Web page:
I’m really enjoying this series! But I found this book a harder read than the first one, King’s Property. I’m not sure why that is. I think maybe it’s because the first book was such a nail-biting horror-fest that you kind of hope that things will be better when the characters finally get back to the orcs. And they are, but of course the characters find themselves back in the fray.
In this trilogy, which might have made a good single book if any publisher would have published it like that, Dar is a peasant human woman conscripted to serve the orc regiments in the King’s army. Such women are branded so they can never leave, and there’s a bounty on their heads, so they can be killed with impunity. This practice began because the orcs refused to take food unless it was served to them by women.
Of course the human soldiers of the regiment use these women for a variety of other purposes as well, including kitchen drudge, labourer, and unwilling bedwarmer. Survival depends upon earning the favour of a soldier who effectively takes possession of the woman he’s raping; otherwise, she’s fair game for gang rape and is likely to starve to death or die of exposure, since these women only get whatever is left over as far as both food and shelter are concerned.
People are terrified of the orcs, but Dar, our protagonist, has been abused by her father, so she has no intention of being anyone’s bedwarmer. Because she will not conform, she earns the interest (and wrath) of the regiment’s commander, Mudrant Kol. Desperately she hides herself among the orcs, who terrify the rest of the regiment, and slowly, through the kindness of one orc soldier named Kovok-mah, breaks through the cultural and language barriers and is grudgingly accepted. It helps that she seems to be directly blessed by the orc’s mother goddess, Muth la, and her blessing increases a soldier’s chance of survival.
It turns out that the orcs are only fighting because they are commanded to do so by their queen, who is receiving healing magic from the king’s wizard – although you get the sense that something is awry there almost right away.
At the end of the last book, (view spoiler) This book picks up where the last one left off, and the small band, guided by Dar, journey to orcish lands to escape the war. They are given shelter by the clan of an orc who has pledged his life to Dar’s service (that’s all in the last book; no details provided here,) but it is initially a grudging acceptance.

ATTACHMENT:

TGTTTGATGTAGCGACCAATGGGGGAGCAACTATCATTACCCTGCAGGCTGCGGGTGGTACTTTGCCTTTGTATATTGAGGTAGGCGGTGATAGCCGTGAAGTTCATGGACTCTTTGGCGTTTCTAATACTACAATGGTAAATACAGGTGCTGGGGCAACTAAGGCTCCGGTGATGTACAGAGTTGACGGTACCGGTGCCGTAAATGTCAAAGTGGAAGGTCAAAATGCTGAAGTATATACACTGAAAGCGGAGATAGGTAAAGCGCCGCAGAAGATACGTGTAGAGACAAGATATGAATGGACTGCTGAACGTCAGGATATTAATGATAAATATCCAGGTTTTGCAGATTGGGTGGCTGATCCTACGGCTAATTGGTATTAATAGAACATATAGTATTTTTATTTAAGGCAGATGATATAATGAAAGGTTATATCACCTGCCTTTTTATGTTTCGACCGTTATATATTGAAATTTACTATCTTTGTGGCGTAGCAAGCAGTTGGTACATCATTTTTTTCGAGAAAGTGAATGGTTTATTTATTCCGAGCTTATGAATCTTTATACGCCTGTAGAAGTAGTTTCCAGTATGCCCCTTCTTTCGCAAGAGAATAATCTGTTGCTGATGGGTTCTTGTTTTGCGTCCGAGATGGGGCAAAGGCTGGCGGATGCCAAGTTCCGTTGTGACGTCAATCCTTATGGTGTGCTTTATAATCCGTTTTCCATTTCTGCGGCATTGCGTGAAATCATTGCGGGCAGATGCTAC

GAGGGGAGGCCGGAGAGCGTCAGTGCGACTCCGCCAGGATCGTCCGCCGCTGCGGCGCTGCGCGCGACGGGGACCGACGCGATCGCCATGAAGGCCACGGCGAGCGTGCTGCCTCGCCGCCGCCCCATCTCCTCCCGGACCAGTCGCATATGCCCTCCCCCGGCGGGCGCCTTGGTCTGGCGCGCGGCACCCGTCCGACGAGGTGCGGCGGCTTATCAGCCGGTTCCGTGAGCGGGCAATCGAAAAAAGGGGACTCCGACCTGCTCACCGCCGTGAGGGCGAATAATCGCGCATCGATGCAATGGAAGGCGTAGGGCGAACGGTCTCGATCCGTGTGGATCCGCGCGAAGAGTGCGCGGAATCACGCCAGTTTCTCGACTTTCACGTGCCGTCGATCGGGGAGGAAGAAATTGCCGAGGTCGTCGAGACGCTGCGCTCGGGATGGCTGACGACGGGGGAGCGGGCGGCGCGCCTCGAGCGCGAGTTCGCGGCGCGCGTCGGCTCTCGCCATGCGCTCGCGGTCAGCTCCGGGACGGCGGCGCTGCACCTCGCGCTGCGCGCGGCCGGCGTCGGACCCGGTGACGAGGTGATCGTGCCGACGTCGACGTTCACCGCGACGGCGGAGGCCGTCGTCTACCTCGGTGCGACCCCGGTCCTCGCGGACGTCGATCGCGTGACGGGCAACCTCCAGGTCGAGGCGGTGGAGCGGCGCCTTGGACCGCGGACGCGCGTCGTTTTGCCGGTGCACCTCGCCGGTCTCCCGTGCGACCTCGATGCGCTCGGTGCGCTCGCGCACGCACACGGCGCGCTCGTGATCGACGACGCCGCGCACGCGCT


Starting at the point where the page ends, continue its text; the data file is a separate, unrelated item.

Orc society is as matriarchal as the human one is patriarchal, and here we get to see all the potential hazards of that (hint: it’s not much better, just different.) Kovok-mah returns to his clan and the other members of the band return to theirs, and Dar learns how to fit in with orcish society. This is complicated by the fact that Kovok-mah and Dar have fallen in love and started a relationship, but marriage only happens if it is approved of by an orc male’s mother and his clan matriarch.
For reasons of their own, which have nothing to do with Dar’s benefit, or compassion, but some hidden motive that is not made clear in this book, the Yat matriarch decides to accept Dar fully into her clan. Dar is “reborn” in an orcish ritual and claimed as one of the clan daughters. But part of their purpose is to use Dar to free the orc queen, who is a member of the Yat clan – though even this is likely not entirely because of concern for the queen herself.
Dar is eventually manipulated into attempting to do just that, and yes, something has been awry this whole time. A human soldier from a distant land – who is clearly not of the same ilk as most of the rest of the army, although that’s about all that recommends him in my opinion (because he’s otherwise entirely uninteresting and I can’t fathom why he has the feelings for Dar that he has,) aids them in their cause due to his feelings for Dar.
I found the ending to this book to be unsatisfactory. I realize there’s still a third book to go, so of course the story doesn’t end here, but the author makes it seem like it will, then undoes all the good the characters have accomplished almost immediately. It feels shoehorned and contrived. I’m giving it the benefit of the doubt because I know there’s still a third book to go, and obviously this was all intended to be one story, but otherwise, I would be annoyed.
Still, the rest of the story, and the fresh take on orcs, is so refreshing it almost entirely makes up for it. I can’t tell you how happy it makes me to see someone else who realizes that orcs can’t simply be the bad guys because somebody else says so! It’s fun to see a human-orc romantic relationship too. Half-orcs have been a staple of fantasy gaming for a long time, and they have to come from somewhere…
Definitely not a stand-alone book, so I’ll reserve my final opinion for when I have finished all three.